Now in my middle years (that is, if I happen to live to about 103—fat chance!), I’m rediscovering the wisdom in that little hymn I mentioned upfront. After all the philosophical proofs, I believe changed lives inhabited by the risen Christ are the most undeniable evidence he is still quite alive.
I’m writing this from a retreat for men in a recovery program. I just led 65 of them in worship, and I’ll guarantee you’ve never heard anything like it. Men who’ve disappointed parents, destroyed their own marriages and families, broken and humiliated by sin…but singing like heaven’s about to break loose. Why? Because Jesus has invaded their lives like a river breaking through a dam! Their past was washed away in that flood, and new life rises in them like champagne bubbling over. They have nothing left, yet they have everything that matters.
I just counseled a 60 year-old business man who’s now found Jesus in a homeless shelter. After he lost his house and car, he had one last possession—a bottle of Armani cologne. But the other day it accidentally slipped out of his hands and smashed on the floor. Before bitterness could wash over him, he laughed and called his bunkmates to come scoop up the cologne in their hands. Those homeless men all wore the last ounces of it to church that day.
The man has nothing left but literally the clothes on his back, yet he looks me in the eyes and says, “I’m finally free!”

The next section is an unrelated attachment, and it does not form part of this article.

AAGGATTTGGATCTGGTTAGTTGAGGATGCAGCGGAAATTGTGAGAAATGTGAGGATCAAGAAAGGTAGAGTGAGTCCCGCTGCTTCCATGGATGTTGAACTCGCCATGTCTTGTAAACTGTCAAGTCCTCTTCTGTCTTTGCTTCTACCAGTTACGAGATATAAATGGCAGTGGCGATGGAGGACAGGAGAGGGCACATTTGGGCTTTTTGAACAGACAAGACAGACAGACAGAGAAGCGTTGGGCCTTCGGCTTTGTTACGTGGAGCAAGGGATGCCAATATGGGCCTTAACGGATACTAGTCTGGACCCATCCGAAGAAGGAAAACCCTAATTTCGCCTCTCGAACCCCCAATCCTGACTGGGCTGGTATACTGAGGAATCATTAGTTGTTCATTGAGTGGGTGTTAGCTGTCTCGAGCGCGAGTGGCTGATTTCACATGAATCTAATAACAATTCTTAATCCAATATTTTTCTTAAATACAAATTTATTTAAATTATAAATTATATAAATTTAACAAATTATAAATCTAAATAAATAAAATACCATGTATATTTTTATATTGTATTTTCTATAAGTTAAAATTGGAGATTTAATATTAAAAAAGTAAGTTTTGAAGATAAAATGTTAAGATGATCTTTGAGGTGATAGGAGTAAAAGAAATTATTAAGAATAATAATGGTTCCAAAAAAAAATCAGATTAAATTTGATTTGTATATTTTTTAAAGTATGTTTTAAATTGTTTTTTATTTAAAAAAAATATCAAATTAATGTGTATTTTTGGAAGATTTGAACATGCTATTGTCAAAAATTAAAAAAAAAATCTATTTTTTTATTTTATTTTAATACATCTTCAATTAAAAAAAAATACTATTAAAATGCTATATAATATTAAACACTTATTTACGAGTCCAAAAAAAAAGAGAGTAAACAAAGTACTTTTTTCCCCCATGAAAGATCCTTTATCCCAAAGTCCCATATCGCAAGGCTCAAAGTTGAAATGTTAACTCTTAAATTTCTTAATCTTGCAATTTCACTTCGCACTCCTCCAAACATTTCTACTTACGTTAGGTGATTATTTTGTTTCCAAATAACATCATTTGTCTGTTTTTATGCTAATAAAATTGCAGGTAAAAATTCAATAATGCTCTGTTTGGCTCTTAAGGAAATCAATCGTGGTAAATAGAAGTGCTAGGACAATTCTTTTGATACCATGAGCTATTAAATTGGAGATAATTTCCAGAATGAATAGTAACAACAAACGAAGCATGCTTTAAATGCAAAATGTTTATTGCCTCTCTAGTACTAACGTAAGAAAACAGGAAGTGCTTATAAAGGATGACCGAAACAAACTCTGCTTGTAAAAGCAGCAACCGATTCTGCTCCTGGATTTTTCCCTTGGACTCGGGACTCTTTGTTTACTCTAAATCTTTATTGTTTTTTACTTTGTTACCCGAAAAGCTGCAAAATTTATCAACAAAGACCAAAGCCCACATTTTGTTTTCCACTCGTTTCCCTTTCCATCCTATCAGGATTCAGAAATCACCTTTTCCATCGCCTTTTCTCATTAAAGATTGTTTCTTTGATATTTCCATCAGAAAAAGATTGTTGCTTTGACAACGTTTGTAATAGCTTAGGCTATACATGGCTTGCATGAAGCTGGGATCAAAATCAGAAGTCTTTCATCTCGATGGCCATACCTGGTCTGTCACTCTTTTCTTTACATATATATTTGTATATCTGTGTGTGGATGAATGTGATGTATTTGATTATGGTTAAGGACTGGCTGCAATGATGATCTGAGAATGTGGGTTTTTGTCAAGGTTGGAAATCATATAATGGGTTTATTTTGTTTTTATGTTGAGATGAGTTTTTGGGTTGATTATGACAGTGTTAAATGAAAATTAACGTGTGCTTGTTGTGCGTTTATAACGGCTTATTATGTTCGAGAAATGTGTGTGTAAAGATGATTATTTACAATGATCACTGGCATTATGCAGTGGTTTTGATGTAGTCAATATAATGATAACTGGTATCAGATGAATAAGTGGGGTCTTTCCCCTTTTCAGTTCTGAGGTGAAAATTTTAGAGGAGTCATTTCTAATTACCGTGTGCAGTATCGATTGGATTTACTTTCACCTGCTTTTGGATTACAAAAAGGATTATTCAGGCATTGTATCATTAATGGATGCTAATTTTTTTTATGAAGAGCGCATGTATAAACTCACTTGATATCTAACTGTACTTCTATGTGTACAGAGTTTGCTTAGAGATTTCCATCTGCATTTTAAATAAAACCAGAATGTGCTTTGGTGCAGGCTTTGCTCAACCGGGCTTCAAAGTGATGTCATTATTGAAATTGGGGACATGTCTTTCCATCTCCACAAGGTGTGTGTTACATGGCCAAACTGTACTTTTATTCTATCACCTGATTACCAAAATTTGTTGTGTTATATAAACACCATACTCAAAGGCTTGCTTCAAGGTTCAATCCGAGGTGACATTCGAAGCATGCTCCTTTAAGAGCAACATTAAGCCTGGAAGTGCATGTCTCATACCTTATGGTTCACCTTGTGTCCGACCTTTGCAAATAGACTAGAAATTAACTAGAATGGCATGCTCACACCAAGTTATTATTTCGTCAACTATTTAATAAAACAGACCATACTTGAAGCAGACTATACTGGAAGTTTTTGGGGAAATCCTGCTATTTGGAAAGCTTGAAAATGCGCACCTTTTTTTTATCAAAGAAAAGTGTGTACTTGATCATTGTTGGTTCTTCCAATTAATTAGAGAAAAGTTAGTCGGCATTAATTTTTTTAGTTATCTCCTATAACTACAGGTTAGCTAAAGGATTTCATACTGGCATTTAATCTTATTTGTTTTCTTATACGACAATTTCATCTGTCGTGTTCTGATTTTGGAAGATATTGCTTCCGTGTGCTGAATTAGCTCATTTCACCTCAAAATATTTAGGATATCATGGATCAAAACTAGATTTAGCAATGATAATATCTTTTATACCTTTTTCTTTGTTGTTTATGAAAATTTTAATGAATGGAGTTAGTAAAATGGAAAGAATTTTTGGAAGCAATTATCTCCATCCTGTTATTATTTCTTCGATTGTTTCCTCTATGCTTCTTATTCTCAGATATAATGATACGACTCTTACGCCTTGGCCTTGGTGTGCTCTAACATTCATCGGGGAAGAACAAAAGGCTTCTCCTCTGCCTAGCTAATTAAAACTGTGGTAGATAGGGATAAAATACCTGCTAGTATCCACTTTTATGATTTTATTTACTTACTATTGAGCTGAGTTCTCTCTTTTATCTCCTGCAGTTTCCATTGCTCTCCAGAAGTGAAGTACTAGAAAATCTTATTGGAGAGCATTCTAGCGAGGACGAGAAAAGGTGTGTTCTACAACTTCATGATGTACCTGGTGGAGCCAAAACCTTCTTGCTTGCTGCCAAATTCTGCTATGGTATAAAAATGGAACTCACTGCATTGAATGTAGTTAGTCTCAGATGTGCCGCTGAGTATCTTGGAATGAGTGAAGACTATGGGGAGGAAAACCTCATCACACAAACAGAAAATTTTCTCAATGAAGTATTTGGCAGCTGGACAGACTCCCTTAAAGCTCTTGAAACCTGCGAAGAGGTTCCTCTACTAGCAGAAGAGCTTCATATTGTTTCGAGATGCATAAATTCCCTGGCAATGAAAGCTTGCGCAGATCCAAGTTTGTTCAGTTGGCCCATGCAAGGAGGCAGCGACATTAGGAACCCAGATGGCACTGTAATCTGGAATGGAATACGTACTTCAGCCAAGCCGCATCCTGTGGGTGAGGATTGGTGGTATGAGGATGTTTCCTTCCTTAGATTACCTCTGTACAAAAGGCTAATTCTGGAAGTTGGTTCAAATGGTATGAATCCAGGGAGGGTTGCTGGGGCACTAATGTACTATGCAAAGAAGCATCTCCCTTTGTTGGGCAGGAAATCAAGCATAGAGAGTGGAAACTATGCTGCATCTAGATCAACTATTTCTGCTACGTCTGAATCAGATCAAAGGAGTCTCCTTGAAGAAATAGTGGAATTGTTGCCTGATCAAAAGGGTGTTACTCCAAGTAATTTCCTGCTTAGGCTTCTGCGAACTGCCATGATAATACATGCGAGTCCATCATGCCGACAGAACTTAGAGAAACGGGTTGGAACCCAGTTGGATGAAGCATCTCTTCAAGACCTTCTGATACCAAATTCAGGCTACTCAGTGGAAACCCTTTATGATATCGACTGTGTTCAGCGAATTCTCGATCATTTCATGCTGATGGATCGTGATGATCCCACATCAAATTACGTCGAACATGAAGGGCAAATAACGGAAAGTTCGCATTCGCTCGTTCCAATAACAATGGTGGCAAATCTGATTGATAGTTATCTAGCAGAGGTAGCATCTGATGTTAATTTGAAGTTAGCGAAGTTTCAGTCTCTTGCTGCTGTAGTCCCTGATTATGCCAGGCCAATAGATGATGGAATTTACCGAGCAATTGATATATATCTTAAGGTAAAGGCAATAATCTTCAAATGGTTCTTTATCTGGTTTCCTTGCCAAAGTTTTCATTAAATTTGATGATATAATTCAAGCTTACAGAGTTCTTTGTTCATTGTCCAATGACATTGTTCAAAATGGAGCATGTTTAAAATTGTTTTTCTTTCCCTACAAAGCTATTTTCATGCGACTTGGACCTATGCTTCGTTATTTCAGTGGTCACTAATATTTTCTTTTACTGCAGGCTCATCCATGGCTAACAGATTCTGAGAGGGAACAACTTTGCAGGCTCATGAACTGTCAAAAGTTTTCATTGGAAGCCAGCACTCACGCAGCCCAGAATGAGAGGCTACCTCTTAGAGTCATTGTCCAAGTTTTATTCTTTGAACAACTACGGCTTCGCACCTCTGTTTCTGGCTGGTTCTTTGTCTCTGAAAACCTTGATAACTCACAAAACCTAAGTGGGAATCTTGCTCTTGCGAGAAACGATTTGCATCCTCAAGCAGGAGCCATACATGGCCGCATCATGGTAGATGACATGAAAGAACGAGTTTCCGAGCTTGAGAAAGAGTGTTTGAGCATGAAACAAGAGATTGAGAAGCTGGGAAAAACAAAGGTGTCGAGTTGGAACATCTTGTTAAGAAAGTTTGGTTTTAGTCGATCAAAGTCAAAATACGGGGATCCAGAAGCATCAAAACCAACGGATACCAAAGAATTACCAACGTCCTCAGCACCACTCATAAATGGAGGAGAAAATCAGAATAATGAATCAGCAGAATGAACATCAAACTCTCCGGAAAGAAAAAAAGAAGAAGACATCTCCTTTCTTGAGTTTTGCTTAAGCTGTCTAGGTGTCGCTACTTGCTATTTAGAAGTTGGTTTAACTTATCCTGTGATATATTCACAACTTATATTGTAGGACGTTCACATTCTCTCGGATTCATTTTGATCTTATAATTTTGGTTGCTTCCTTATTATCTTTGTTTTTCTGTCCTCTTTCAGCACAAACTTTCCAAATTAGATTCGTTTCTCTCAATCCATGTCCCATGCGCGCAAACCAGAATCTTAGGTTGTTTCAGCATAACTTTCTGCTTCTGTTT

There’s an 80 year old lady who goes to the jail each Tuesday. Her class is busting at the seams with prisoners who want to be in the overflow of her love. They don’t all realize that years ago her own daughter was brutally murdered. In her desire to follow Christ’s forgiveness, she befriended the murderer in jail and forgave her. Now she dedicates her time to loving other inmates as a tribute to her daughter. Talk about “amazing grace”!
Speaking of jail, I led a Good Friday service there this week. For a lark, I asked if one of the inmates might have a song for us. A slender African-Amercian gentleman humbly walked to the front of the room and started singing The Old Rugged Cross. It was simple, yet covered in powerful waves of the grace God had shown this repentant man. Needless to say, I did not proceed with the song I was going to sing. I know better than to try and perform after God himself just sang through someone, even if they happened to be wearing orange.
The power of the resurrection has also hit close to home for me as well. My own dad was a terror to grow up with. Each day at 4:30 p.m., I would stiffen at the sound of his Plymouth Valiant crunching the gravel in our driveway. I don’t have one memory of him smiling.
Yet today he’s 88, and filled with more peace and wisdom than any man I know. Somewhere along the way, God changed him utterly and completely. He simply changed into a completely new person housed behind the same face, like a good version of Invasion of the Body Snatchers. Because of Jesus, I have a new dad.
So go on and debate to your heart’s content. It won’t make any difference to me—I’m just as stubborn now as the skeptics. That’s because you’ll never disprove God to me when I see him breathing through changed lives every day.